Ostin Merkle-Lawler ’19

Ostin Merkle-Lawler
History major, Russian minor

Ostin recently graduated from Lewis & Clark College in Spring 2019 with a major in history and minor in Russian language. Ostin was first initially drawn to Russian history at a young age when he read about the Eastern Front in World War II, and then became even more interested in the history of the late Russian Empire, revolutionary history, and the early Soviet period. 

From studying abroad in St. Petersburg in the Spring of 2018 to participating in a summer language program the year before, and supporting Russian-speaking renters with the Community Alliance of Tenants (CAT) in Portland, OR, learning Russian opened many opportunities for Ostin to delve further into his passions for history, community, and international exchange. After returning from studying abroad in St. Petersburg, Ostin began research on his senior thesis on the history of far-right Russian Fascist emigres in Harbin, a former Russian rail colony, during the 1920s and early 1930s. That same year, Ostin also led and helped organize the L&C Russian Club to hold cultural and language events. 

While living and working in Moscow, Ostin plans to continue his studies of Russian language and Russian history. He is also excited to spend much of this time meeting new people and traveling, and can’t wait to see what comes next!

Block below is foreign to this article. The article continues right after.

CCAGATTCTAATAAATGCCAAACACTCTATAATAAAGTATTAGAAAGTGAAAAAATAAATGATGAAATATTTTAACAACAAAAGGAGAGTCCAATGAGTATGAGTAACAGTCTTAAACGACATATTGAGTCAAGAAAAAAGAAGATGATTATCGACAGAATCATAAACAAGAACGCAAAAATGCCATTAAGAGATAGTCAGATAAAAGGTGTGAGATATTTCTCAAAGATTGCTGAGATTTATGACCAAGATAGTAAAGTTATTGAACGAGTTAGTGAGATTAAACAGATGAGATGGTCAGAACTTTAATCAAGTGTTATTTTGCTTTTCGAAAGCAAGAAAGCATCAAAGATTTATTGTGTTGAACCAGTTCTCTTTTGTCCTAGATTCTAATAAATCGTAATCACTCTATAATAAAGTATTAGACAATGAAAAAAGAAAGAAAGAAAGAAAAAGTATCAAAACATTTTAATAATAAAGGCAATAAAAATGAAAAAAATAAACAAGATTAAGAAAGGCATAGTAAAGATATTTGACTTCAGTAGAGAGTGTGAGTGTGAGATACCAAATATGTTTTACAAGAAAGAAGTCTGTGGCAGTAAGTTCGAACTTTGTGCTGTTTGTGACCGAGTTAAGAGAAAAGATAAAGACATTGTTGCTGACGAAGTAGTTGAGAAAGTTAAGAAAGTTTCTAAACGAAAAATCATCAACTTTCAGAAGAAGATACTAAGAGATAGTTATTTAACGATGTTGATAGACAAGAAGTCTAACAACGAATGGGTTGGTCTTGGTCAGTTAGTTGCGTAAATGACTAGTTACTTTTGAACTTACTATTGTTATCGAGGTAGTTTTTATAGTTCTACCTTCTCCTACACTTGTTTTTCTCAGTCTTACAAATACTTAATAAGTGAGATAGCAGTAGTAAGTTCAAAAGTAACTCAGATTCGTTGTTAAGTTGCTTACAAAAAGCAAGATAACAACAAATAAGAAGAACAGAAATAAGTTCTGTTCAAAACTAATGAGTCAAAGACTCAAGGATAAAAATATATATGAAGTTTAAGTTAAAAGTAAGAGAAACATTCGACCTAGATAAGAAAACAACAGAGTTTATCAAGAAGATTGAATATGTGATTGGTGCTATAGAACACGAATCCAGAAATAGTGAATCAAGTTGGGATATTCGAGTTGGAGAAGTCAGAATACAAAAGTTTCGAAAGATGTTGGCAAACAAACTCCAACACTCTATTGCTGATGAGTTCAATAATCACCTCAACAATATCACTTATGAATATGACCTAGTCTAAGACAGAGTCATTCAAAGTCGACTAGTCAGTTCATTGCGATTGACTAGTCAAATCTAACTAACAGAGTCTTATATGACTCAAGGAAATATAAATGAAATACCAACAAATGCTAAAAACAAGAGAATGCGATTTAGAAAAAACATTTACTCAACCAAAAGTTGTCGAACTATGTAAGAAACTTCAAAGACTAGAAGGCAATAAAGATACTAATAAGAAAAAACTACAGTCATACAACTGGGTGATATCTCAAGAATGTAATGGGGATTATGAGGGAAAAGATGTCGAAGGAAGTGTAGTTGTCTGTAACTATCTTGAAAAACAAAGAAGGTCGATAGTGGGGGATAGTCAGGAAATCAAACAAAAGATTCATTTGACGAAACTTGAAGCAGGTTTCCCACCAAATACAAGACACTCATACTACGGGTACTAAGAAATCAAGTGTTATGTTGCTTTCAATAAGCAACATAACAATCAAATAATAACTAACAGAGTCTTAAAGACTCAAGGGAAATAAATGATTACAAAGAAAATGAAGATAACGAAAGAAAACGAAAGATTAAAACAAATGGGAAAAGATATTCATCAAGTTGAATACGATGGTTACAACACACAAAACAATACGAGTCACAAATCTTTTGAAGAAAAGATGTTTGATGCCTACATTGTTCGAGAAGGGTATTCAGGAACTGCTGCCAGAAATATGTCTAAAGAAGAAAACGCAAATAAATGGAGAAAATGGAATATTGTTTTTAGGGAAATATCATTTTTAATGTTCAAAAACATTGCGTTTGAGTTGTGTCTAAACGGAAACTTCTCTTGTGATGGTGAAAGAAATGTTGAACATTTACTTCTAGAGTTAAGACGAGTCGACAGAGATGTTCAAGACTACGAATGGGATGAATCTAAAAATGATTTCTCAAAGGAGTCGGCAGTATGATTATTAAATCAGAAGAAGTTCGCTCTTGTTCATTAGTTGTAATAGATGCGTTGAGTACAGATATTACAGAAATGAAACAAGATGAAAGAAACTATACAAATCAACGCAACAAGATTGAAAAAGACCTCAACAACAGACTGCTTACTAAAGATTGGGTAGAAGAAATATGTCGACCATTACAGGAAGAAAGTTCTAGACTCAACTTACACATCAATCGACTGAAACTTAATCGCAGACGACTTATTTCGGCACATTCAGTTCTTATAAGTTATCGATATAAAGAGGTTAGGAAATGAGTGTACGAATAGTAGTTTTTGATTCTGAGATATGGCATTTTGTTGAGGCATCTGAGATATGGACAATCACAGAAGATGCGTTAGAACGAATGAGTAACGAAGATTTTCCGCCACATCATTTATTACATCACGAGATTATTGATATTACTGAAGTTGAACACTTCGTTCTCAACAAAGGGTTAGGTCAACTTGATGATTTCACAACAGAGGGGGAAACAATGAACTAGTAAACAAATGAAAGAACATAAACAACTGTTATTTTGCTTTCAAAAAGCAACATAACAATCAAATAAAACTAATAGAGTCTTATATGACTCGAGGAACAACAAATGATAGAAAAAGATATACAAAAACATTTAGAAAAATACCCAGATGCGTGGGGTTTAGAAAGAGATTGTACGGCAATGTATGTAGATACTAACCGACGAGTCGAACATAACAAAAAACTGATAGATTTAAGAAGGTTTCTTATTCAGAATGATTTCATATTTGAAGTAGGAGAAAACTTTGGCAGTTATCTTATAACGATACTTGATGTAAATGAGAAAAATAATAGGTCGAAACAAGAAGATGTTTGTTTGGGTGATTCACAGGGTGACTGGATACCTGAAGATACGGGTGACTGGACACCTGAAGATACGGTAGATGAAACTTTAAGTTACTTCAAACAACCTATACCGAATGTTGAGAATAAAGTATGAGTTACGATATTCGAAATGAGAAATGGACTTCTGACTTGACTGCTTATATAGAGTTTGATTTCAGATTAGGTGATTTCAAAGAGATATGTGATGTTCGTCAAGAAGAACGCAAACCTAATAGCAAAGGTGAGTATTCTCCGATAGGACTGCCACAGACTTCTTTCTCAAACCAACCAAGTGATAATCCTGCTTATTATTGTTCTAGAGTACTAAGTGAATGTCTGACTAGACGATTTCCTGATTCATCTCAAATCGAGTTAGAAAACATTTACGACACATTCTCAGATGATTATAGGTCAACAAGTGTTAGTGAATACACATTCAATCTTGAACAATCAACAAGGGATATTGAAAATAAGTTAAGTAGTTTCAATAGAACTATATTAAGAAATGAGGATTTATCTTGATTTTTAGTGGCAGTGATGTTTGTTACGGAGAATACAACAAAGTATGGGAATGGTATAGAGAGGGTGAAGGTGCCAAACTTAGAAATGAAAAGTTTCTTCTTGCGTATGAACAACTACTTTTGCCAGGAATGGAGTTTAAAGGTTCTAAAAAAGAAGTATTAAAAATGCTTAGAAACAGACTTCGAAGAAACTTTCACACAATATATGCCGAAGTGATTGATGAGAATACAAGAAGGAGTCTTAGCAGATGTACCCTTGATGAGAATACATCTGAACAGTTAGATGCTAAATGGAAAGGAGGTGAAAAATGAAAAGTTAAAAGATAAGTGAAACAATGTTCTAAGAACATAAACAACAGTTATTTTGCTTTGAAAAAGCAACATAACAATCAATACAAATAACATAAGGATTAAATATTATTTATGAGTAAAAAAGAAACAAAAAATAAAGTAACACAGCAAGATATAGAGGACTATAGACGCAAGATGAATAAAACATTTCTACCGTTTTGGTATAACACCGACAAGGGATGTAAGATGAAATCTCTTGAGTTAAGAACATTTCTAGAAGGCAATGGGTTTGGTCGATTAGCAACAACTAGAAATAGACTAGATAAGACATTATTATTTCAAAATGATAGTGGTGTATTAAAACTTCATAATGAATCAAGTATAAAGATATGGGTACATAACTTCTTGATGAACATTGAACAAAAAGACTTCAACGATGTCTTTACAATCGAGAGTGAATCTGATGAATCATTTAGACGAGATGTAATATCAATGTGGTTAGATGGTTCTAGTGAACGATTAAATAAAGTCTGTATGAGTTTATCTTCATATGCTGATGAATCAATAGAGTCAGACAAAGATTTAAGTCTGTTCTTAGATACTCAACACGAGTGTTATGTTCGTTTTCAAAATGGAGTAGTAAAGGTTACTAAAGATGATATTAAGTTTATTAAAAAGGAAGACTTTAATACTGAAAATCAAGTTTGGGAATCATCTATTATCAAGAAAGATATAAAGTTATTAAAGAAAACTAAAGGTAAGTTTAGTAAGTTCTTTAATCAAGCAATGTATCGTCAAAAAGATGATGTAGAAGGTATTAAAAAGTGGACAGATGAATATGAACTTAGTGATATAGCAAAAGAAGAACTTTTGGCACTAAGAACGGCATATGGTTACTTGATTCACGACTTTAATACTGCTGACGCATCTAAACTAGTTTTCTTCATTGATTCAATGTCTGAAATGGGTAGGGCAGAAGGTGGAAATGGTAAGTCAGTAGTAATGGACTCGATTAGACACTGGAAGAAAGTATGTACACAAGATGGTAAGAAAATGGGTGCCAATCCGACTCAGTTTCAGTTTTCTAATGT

Jack H. Penrod ’19

World Languages Major (German/Russian), Political Science Minor

Jack H. Penrod 19’, World Languages Major (German/Russian), Political Science Minor

Before his final year of high school, the only foreign language which Jack knew well was German, which he had been learning since 2011. Then, during his senior year, he began watching documentaries about the history of the Russian Empire and the Soviet Union, sparking his interest in Russian culture.  While a freshman, he often heard his Belarusian roommate and Russian neighbor speaking in Russian, and felt compelled to begin learning the language himself.  After having taught himself the Cyrillic alphabet and some simple phrases, in the summer of 2016 Jack travelled to the Northern (Arctic) Federal University in Arkhangelsk to complete a language intensive program.  The experience proved to be very positive, and it became clear to him that he wanted to officially incorporate Russian into his academic studies.  After graduation, Jack plans to return to his hometown in Southern California, but intends to someday soon return to Russia, to cross the country via the Trans-Siberian Railway, to traverse the volcanoes of Kamchatka, and to reunite with his comrades.